“Typically, what I’ll do is walk up to the driver and say, ‘Hey do you know why I’m pulling you over today?’ ” Sgt. Ellison told me. “The reason I’m stopping you today is that you failed to yield to the pedestrian in the crosswalk. Then I’ll hand them the pedestrian safety cards, and have a conversation with them about why they didn’t stop. Typically what I’m hearing from people is that ’I didn’t see them.’ Well, why not? Were you distracted by your phone? Why didn’t you see them?”
Watching the sting in action is a bit strange for someone who often walks around St. Paul, like seeing the palpable schadenfreude. At one point, as the orange cop car sped down Maryland Avenue in pursuit of its target, quiet cheers rose up in the air around the gathered onlookers.
Traffic as technological peer pressure
Online and in person, the reaction to the sting campaign reveals the gap between people on the inside and outside of the automobile. Negative comments on St. Paul Police Facebook page range from outrage to confusion to guilty confession.
Part of the problem is the inherent inertia of the automobile, how our streets and crowds of cars seem to thrust forward collectively, in ways that have little to do with anyone’s individual choices or decisions.
“What is it that compels drivers? Lot of ways to answer that question,” Lars Christiansen told me this week, when I asked him about the crosswalk sting campaign. Christiansen teaches sociology at Augsburg College in Minneapolis and has spent the last year doing research for a book about the relationship between the body, transportation technologies, and social conventions.
Christiansen calls our current expectations “motordom” — the idea that drivers and cars have the default right of way on the street — and argues that it is not a natural state of affairs. If you go back before the 1930s, for example, pedestrians walking out into city streets was far more normal. Drivers of vehicles were expected to be paying attention, and to yield to the vulnerable.
In other cities and cultures – say Berkeley, California or Hanoi, Vietnam — people have very different ways of crossing the street. That said, in the current driving culture in the Twin Cities and the vast majority of the country, not stopping for pedestrians is simply the default social behavior. So that when he hears the “excuses” offered by drivers, Christiansen is empathetic.
“When we’re driving, the car becomes our body, and we’re in movement together as a group,” Christiansen explained. “One feels the heat of the other cars around you as you’re moving, so to do something unusual [like stopping for a pedestrian] feels dangerous.’’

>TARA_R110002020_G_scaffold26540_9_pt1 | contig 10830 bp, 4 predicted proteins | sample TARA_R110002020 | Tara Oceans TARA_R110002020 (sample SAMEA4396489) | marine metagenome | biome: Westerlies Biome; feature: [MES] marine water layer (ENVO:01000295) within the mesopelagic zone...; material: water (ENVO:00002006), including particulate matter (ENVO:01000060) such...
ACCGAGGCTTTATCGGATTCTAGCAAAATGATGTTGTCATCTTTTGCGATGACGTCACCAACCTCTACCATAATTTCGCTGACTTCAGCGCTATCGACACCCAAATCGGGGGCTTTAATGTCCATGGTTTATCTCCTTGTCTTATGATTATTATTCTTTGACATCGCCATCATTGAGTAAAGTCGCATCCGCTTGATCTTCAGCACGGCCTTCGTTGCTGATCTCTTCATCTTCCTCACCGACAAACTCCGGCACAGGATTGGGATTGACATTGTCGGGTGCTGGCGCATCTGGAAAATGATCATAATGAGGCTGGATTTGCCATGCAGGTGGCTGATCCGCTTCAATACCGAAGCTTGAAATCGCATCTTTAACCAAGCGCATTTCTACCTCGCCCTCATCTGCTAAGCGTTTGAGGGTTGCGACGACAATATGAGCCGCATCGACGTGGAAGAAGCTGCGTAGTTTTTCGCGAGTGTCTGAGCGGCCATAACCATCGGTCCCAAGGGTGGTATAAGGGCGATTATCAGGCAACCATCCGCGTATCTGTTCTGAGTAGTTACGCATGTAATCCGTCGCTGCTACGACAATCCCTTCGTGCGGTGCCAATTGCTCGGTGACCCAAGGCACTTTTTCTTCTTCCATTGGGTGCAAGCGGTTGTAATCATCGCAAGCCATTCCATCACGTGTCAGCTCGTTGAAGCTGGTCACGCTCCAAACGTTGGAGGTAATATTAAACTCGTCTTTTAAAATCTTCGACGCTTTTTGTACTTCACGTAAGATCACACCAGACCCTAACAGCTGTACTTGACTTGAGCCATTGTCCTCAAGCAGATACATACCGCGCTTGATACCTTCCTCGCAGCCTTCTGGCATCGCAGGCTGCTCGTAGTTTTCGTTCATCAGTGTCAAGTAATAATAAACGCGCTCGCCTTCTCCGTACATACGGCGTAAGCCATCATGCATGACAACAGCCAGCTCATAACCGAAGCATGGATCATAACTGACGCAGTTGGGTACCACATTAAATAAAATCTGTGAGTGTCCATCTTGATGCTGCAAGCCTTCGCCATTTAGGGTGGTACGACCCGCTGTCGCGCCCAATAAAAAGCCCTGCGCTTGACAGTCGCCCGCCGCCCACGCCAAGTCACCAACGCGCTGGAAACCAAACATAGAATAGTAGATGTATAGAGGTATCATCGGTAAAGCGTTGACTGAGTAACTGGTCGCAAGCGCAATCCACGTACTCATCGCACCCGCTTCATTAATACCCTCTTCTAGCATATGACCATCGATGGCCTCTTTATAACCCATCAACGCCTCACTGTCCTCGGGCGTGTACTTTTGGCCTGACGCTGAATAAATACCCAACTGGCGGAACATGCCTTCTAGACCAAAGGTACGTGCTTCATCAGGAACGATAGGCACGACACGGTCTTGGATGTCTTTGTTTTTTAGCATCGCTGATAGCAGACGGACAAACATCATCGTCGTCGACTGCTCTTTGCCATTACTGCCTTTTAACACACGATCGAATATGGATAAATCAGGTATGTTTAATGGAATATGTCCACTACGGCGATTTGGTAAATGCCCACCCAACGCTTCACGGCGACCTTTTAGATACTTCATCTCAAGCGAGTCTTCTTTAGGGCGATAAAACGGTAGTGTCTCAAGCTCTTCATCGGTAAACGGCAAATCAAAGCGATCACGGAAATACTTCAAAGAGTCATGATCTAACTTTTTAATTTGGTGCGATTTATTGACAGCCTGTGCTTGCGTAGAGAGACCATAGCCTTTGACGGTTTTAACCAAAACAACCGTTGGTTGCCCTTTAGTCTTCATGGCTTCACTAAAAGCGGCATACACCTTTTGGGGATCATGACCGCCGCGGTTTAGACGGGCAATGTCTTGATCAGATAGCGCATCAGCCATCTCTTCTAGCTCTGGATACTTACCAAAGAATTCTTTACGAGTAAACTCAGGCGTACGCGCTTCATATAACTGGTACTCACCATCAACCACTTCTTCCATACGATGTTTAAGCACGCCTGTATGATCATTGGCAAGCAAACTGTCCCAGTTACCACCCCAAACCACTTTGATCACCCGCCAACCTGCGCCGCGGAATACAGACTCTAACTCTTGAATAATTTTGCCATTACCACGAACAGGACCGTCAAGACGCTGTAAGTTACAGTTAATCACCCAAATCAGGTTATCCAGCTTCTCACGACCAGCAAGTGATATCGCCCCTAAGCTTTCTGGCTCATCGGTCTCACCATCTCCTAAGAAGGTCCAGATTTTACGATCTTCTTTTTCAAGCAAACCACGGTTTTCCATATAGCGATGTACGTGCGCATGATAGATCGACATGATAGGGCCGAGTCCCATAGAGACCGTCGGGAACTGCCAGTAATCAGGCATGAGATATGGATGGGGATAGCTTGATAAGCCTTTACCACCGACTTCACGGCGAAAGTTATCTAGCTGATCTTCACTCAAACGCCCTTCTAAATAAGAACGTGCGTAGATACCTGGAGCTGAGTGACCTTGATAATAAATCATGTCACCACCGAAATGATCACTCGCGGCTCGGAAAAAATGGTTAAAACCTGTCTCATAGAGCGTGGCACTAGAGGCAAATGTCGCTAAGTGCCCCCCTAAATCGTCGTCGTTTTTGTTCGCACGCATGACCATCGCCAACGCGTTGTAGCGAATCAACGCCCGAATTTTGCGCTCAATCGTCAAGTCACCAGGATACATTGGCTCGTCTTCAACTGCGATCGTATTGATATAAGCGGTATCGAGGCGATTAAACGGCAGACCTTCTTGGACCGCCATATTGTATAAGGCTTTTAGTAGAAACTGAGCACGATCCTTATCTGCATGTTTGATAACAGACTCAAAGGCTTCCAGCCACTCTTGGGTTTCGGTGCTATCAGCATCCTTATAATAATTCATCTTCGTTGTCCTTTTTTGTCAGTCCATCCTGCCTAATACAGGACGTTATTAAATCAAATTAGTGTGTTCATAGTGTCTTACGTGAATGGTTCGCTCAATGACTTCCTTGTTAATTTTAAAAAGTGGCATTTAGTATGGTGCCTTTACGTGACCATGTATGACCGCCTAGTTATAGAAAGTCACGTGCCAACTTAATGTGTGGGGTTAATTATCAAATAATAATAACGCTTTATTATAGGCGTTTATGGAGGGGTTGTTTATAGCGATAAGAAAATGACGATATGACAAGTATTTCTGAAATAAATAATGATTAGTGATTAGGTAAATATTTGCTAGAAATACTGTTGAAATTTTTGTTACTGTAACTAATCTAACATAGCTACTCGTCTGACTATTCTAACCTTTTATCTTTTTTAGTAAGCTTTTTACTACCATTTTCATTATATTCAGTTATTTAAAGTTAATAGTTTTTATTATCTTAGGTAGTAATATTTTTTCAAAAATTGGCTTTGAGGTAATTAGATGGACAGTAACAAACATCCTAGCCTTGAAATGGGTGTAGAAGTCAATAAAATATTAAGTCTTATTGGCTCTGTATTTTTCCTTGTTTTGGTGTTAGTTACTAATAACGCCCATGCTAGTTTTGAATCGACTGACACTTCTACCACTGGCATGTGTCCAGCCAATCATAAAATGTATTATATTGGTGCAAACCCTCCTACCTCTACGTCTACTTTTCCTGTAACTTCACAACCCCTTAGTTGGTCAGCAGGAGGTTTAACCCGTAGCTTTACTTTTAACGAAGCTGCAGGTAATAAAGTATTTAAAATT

“Where I see a problem with the stings is that it’s not that simple,” Christiansen told me. “It’s not a matter or illegal or criminal individual behavior. This isn’t about an individual flouting the law, it’s a very real feeling of pressure from motorists.”
Christiansen believes that a more radical shift in the culture of the street needs to happen, where drivers become far more attentive to the urban world around them.
“With the stings, I fear we over-rely on them,” Christiansen said. “We rely on enforcement as the solution to the problem, though it seems to be a very effective way to get people to start looking differently at things. But then there’s all this ambiguity with the pedestrian, especially with the second lane. Someone stops, but then the second car whips around, which leads to death.”
That said, Christiansen believes that the yearlong campaign, and events like the one at Maryland and Greenbrier this week, remain a good step forward. Watching people begin to connect the dots between driving and safety — it’s nice to think that something good is coming out of it.
“The main goal of today’s event is safety. I don’t want anybody to get hit or anybody to get hurt,” Sgt. Ellison told me. “People are slamming on their brakes at the last minute. They’re not looking for pedestrians. They need to increase awareness, pay attention, slow down, put down the distractions, and drive carefully.”
As I was leaving the scene of the crosswalk, a group of three people in orange vests had just walked out between the white lines. One car stopped to let them cross the street, but then there was a sudden screech of tires. A taxi — a white minivan — hadn’t seen them, and hit the brakes just in time.
As the sun set off in the distance, Sgt. Ellison’s eyes riveted on the cars lining up on Maryland Avenue, fixed in a thousand-yard stare. The last thing anyone wanted was for someone to get hurt.